I experienced why it can be an advantage to work with part-time suppliers when I contracted to have the cover designed for a book. Because the quality of cover designs doesn't seem to relate to the cost but, rather, the talent and experience of the designer, I normally pay as little as possible while seeking the most capable person available. In this instance, I had met one of the best book-cover designers in the United States, and I thought it would be worthwhile seeing what he could do.

I was pleasantly surprised when the designer quoted me a fee that was only about 10 to 15 percent of the amount that top independent book-cover designers usually charge. He also made himself available to work with me on the assignment during the business day while at his full-time job with a local publisher. Where an independent cover designer will normally produce, at most, three designs to choose from, this man did more than twenty-five designs. And he produced by far the best cover that anyone had done for me. It was a pleasant surprise to find that I could access that kind of talent on a tiny budget.

I suspect that part of the reason I got such a good deal was due to his interest in the project. As a part-time supplier, he could afford to put extra time into my job because it pleased him... without risking his family's livelihood. I'm sure his employer, by comparison, expected a certain number of book covers to be completed every week or the company would have replaced him with someone who would meet their expectations. It also may have been enjoyable for him to work without any production pressure. Since I was in no hurry, he could play with things in a way that he normally could not with new books.

Part-time suppliers have the opportunity to become more effective through specialization without experiencing the emotional or physical fatigue that can come from doing too much of one thing. Part-time suppliers can pick assignments, as the book designer did, that are quite different from their normal tasks so that the work feels a little like recreation... for which payment is received.

The importance of part-time suppliers is so significant that I want you to be aware of its corollary: Your part-time suppliers should also use part-time suppliers. In the case of the book designer, for instance, working with a part-time photographer to shoot a special cover image cover could have helped to create an even better result at little added investment.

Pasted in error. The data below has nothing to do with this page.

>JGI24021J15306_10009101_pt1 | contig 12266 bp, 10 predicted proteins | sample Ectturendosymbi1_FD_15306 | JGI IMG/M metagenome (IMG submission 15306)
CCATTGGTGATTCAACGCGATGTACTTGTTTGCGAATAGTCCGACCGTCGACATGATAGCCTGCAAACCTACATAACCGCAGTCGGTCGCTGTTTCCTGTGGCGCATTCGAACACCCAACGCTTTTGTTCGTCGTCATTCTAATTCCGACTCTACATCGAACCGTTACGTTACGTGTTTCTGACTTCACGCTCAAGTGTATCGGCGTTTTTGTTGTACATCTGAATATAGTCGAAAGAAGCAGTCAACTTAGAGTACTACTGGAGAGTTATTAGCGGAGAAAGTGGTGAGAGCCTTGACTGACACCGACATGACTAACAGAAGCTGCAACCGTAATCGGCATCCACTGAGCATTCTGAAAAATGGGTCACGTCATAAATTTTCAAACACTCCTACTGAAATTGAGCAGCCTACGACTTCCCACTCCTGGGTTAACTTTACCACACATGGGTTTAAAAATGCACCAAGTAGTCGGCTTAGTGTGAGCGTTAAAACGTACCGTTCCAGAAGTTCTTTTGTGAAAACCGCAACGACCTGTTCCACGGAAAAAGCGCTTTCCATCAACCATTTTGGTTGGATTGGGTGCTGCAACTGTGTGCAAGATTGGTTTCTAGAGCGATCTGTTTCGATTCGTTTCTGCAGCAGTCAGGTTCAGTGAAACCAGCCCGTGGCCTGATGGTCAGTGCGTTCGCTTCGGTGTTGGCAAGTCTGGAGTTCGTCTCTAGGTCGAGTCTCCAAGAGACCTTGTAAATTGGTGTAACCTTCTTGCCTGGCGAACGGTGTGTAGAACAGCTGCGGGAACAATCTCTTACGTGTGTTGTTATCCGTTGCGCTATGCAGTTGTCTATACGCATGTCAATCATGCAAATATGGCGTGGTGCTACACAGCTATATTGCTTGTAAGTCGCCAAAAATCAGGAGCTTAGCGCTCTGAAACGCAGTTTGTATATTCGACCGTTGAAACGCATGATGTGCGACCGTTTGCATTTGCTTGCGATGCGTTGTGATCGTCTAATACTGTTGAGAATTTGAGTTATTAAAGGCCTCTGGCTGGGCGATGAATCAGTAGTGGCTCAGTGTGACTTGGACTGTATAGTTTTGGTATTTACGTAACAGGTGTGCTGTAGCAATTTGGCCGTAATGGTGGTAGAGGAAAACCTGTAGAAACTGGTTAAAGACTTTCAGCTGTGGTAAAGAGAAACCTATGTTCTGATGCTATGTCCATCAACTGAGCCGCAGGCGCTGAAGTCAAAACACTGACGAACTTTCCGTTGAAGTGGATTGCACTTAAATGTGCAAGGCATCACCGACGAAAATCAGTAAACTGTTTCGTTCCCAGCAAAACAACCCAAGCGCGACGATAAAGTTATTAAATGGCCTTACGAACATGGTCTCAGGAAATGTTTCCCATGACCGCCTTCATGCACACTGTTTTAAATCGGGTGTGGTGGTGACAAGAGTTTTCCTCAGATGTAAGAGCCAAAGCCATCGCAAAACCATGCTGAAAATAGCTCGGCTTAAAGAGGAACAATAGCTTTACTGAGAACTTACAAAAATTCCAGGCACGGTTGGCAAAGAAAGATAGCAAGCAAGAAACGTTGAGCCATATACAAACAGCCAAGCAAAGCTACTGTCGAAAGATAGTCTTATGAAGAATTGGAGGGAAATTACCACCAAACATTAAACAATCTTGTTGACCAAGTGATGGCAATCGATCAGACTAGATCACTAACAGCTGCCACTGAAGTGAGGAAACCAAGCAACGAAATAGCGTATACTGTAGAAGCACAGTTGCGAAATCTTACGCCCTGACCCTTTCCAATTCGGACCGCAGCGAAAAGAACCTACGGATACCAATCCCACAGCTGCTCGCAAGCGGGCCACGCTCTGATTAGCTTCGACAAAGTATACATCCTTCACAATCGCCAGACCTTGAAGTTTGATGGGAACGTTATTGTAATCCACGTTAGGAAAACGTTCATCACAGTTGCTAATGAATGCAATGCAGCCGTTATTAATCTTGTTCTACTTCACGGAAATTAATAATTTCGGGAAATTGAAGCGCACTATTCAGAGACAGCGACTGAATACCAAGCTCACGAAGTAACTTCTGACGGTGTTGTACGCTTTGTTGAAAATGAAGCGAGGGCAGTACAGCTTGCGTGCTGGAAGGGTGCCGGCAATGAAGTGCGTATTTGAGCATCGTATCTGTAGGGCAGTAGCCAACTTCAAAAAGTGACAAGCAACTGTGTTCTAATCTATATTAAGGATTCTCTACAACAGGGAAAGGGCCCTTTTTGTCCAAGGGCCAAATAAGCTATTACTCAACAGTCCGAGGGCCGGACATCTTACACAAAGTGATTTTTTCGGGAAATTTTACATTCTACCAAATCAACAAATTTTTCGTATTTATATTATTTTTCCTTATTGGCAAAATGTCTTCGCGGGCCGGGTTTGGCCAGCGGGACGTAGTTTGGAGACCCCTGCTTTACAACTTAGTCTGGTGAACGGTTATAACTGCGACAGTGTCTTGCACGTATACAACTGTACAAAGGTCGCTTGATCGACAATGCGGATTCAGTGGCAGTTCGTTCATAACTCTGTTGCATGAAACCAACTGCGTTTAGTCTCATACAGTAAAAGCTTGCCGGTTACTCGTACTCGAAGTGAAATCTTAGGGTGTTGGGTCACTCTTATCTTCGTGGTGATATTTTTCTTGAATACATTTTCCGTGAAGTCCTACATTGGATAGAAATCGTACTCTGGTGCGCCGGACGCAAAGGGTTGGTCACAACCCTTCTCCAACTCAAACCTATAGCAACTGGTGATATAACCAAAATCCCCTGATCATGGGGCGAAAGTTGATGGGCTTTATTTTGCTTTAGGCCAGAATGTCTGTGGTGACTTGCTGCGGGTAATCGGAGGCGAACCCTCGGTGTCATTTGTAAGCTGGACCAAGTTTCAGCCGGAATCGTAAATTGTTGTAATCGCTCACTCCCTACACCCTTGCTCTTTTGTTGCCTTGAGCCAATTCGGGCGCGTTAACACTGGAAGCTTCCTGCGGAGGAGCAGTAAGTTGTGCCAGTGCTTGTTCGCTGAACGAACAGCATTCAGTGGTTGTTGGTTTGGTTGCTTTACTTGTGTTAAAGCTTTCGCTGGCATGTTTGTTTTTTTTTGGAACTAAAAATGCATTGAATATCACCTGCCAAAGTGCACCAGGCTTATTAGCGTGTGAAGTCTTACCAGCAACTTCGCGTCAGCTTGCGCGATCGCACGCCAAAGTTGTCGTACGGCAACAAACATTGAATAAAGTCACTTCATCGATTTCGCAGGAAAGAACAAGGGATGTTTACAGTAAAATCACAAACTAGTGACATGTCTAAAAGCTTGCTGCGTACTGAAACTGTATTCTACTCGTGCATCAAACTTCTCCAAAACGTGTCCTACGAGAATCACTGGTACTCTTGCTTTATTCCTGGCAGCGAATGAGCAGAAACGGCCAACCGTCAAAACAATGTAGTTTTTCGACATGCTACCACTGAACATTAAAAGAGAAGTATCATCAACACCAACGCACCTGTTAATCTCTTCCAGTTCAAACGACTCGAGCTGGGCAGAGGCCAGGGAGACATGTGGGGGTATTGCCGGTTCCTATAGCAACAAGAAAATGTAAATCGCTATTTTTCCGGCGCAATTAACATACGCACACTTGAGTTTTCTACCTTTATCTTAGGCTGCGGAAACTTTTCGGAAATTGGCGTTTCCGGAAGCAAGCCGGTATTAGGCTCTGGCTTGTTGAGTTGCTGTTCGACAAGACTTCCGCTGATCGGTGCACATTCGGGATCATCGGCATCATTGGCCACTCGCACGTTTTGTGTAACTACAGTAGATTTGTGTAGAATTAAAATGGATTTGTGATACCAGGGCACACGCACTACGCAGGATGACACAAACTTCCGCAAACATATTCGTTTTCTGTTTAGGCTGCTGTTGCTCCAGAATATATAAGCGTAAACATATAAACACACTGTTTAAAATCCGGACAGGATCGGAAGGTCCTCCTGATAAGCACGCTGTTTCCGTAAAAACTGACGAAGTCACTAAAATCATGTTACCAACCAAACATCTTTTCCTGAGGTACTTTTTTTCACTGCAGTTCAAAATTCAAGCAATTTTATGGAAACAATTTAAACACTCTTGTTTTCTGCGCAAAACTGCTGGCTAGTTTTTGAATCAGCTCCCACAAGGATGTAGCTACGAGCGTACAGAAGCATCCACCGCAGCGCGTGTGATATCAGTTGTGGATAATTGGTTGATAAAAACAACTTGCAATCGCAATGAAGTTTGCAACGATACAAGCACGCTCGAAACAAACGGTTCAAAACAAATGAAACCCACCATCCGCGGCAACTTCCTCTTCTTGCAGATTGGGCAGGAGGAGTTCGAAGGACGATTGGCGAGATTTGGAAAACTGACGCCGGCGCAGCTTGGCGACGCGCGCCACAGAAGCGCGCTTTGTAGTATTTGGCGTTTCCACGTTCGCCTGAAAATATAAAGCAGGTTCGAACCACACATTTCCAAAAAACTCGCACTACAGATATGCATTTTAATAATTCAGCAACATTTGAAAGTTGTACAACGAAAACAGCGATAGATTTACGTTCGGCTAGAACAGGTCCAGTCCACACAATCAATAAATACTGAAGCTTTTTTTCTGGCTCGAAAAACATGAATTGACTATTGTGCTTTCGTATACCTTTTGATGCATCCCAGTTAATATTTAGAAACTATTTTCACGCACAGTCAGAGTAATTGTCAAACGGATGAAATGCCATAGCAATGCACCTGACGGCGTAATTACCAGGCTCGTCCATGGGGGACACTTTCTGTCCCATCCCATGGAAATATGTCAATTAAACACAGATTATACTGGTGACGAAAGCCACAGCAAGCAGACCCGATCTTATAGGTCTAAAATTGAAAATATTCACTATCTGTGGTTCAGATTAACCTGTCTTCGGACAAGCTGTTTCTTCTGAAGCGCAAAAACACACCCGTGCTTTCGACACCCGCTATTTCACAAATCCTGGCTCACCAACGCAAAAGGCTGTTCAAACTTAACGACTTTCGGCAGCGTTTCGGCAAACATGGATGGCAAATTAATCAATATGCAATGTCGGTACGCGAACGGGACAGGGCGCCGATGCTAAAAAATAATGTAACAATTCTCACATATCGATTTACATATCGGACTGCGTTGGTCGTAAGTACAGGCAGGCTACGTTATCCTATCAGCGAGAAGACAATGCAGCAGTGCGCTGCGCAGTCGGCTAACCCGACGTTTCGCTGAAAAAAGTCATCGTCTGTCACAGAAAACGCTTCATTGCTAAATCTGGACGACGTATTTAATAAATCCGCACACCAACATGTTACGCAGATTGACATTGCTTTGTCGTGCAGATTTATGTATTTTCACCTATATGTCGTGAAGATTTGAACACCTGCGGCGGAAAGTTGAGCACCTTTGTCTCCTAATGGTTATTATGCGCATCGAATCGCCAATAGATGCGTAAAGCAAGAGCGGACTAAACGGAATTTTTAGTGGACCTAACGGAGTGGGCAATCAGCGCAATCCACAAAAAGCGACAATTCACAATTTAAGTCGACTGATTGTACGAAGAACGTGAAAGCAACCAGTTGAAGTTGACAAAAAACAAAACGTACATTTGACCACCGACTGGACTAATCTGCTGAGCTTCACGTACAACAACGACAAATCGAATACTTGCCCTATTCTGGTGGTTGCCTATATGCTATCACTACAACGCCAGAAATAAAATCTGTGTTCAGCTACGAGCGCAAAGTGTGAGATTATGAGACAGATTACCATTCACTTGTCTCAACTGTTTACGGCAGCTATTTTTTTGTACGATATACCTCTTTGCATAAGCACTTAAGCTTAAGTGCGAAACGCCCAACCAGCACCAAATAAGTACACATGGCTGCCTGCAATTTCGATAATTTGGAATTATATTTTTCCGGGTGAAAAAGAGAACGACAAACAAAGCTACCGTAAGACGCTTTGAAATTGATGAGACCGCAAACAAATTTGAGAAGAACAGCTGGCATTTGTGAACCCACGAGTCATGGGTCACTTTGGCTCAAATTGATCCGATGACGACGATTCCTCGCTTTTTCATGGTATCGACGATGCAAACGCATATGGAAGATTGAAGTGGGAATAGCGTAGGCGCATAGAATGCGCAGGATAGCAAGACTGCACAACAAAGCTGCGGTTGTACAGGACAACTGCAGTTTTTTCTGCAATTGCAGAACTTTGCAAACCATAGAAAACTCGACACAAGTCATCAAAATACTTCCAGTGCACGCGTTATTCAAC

Let's look next at nonprofit suppliers. My observations are based on a case history. A woman had been a world-class dancer until an accident cut her career short. Not sure what to do next, she took a job working for a government agency (which bored her to tears) and began part-time teaching for various dance studios. Tired of her government job, she became a full-time nanny (taking care of youngsters in their family's home during the days) and taught dancing part-time in the evenings and on weekends. Her income was low, and her life was difficult.

She learned about growing revenues, reducing costs, and eliminating investments. A key challenge was where to hold her classes. She couldn't afford to buy a building, and rents were astronomical for space that could be used to teach dancing. Dance studios are usually quite busy serving their customers during prime hours, and they don't want to rent to a competitor. What could she do?

She looked into renting space in churches. These houses of worship were often the biggest and most beautiful of the older buildings in the area, and they were usually empty except on weekends. To help cover the costs of heating and upkeep, many churches rent space to reputable people for activities that benefit the local community. Teaching exercise and dance classes seemed to fit within what a church would welcome.

She was delighted to find a perfect spot about five minutes away from where I taught my class. A space like this one in Boston would have cost about $800,000 to purchase. Even the least expensive space she could find in not very convenient locations charged $5,000 a month for rent. She lacked the money to make a security deposit for such space.

The church happily offered her up to sixteen hours a week during the hours she wanted to teach. The rental rate was $25 an hour. As a result, her monthly cost for rent was only $1,700, and she didn't need to provide a security deposit or to make any investments in leasehold improvements.